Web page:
History/Folklore/Traditional Uses: Elecampane’s Latin name apparently comes from Helen of Troy as the plant was said to spring from her tears as they fell to the ground when she was taken away by Paris. Others say that Helen of Troy carried a bouquet of elecampane with her while being abducted from Sparta. The ancient Greeks and Romans regarded elecampane as something of a cure-all for ailments including dropsy, menstrual disorders, digestive upsets and what Galen described as “passions of the hucklebone” which is probably sciatica.  It was also used to remedy coughs, bronchitis, asthma and catarrhal congestion. Culpeper said it is “very effectual to warm a cold, windy stomach” while John Gerard recommended elecampane for “the shortness of breath.” 

The root was also believed to have healing powers beyond the body. It was burned on charcoal to sharpen psychic powers and to create an atmosphere of protection. To the Anglo-Saxons elecampane was the remedy for “elf-shot” and averting the evil eye, which explains some of the plant’s common names such as “elf-wort” and “elf-dock.” It was considered that the work of elves was responsible for the onset of a number of illnesses. When made into incense elecampane has been used to purify candidates for initiation and is considered to be helpful in times of stress, grief, melancholy or depression. Apparently the Native Americans used elecampane to help them feel more connected to the earth.

Contra-Indications: Avoid during pregnancy and breast feeding. Contra-indicated in diabetes and heart problems. Large doses can cause diarrhoea and vomiting. Possible reactions in people allergic to Asteraceae family pollen (chrysanthemum, chamomile, ragweed, daisy). Caution in inflammation. 

Herb/Drug Interactions: No drug herb interactions reported but diabetics should monitor their blood glucose as inulin may inhibit glucose absorption. 

Growing: Propagate by sowing seeds, barely covering them. Alternatively divide roots in spring or autumn. Elecampane will grow happily in moist soil and sun or semi-shade. It grows 2-5′ (60 – 150cm) high and flowers in July and August. It makes a good decorative plant for the herb garden or the back of a flower border. It self-seeds easily if flower heads are left. It is best harvested in the autumn from plants that are two years old, and can be dried for later use.

Anne runs a seasonal course in experiential herbalism at Trill Farm, using the herb gardens and hedgerows to teach the practical side of using herbs.

Grey Long-Eared Bats

2 Oct 2019 | 0 comments

The grey long-eared bat is one of the UK’s rarest mammals. Their population is restricted to southern England, where they hunt for moths and other insects over wildflower meadows and marshes. These habitats support a wide array of insects, in large numbers and diversity of species – making these areas the perfect feeding ground for grey long-eared bats. Trill Farm ticks all the boxes; not only are there foraging habitats aplenty, the farm also supports a nationally important colony, roosting in the roof space of the Manor Barn.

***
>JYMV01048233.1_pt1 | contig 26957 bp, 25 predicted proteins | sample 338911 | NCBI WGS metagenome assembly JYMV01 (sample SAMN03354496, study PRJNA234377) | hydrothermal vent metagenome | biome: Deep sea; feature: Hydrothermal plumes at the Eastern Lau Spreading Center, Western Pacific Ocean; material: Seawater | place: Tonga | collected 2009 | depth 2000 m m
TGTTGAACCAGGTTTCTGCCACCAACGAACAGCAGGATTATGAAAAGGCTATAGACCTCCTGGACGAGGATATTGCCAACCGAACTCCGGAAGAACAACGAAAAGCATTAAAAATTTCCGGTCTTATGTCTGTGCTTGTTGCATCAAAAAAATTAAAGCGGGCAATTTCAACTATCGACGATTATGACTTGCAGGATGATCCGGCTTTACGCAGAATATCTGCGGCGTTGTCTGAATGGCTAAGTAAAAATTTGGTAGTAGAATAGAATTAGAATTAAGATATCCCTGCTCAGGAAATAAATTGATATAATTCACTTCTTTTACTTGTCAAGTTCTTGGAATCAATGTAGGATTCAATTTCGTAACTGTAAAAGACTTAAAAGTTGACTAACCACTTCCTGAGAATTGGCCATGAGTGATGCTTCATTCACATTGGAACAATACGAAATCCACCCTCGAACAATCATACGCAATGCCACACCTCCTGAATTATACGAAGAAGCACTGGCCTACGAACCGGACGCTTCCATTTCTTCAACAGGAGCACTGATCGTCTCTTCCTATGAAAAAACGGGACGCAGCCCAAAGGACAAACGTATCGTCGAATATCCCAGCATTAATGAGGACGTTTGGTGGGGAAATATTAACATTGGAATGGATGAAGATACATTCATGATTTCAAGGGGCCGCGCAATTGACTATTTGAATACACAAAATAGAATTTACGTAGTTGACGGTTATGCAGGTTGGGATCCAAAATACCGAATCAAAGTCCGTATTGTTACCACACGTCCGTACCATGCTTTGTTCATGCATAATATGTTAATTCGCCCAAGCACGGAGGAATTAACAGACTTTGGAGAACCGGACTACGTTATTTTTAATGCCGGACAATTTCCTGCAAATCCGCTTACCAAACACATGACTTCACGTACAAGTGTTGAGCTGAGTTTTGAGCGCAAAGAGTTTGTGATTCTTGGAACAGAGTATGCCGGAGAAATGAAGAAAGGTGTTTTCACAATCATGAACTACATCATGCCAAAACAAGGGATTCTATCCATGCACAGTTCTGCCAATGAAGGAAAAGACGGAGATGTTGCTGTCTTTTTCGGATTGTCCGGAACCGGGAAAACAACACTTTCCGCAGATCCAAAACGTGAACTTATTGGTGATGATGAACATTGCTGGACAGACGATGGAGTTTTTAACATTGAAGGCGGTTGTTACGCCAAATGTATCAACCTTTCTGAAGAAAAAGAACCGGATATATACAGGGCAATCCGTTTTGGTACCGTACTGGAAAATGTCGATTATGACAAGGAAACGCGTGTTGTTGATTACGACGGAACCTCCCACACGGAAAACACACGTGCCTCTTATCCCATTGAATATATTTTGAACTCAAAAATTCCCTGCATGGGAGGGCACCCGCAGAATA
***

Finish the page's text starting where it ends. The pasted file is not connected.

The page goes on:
The grey long-eared bat is one of the UK’s rarest mammals. Their population is restricted to southern England, where they hunt for moths and other insects over wildflower meadows and marshes. These habitats support a wide array of insects, in large numbers and diversity of species – making these areas the perfect feeding ground for grey long-eared bats. Trill Farm ticks all the boxes; not only are there foraging habitats aplenty, the farm also supports a nationally important colony, roosting in the roof space of the Manor Barn.

As much as a mixed habitat within the landscape is important, of equal importance is that of connectivity through the landscape. Bats tend to use linear features to navigate their way through the landscape, to get from their roosts to their foraging areas. Hedgerows, watercourses, rough grassland strips and arable margins, all provide opportunities for bats to get from A to B. If these linear features are managed in a way to support lots of insects, all the better – they will then provide foraging opportunities along the way.

Since 2017, the Bat Conservation Trust, as part of the national ‘Back from the Brink’ program, has been working with Trill Farm to monitor and raise awareness of this species and promote positive land management for grey long-eared bats and a range of other wildlife. Most recently, we have been working together with Wildscreen, to capture images of this elusive nocturnal creature – so watch this space for some very rare footage!

Craig Dunton is a landscape ecologist working with the Bat Conservation Trust and monitoring the Grey Long Eared Bats here at Trill Farm.

To find out more about the project, or for advice on land management for bats, email cdunton@bats.co.uk or visit ‘Back from the Brink’.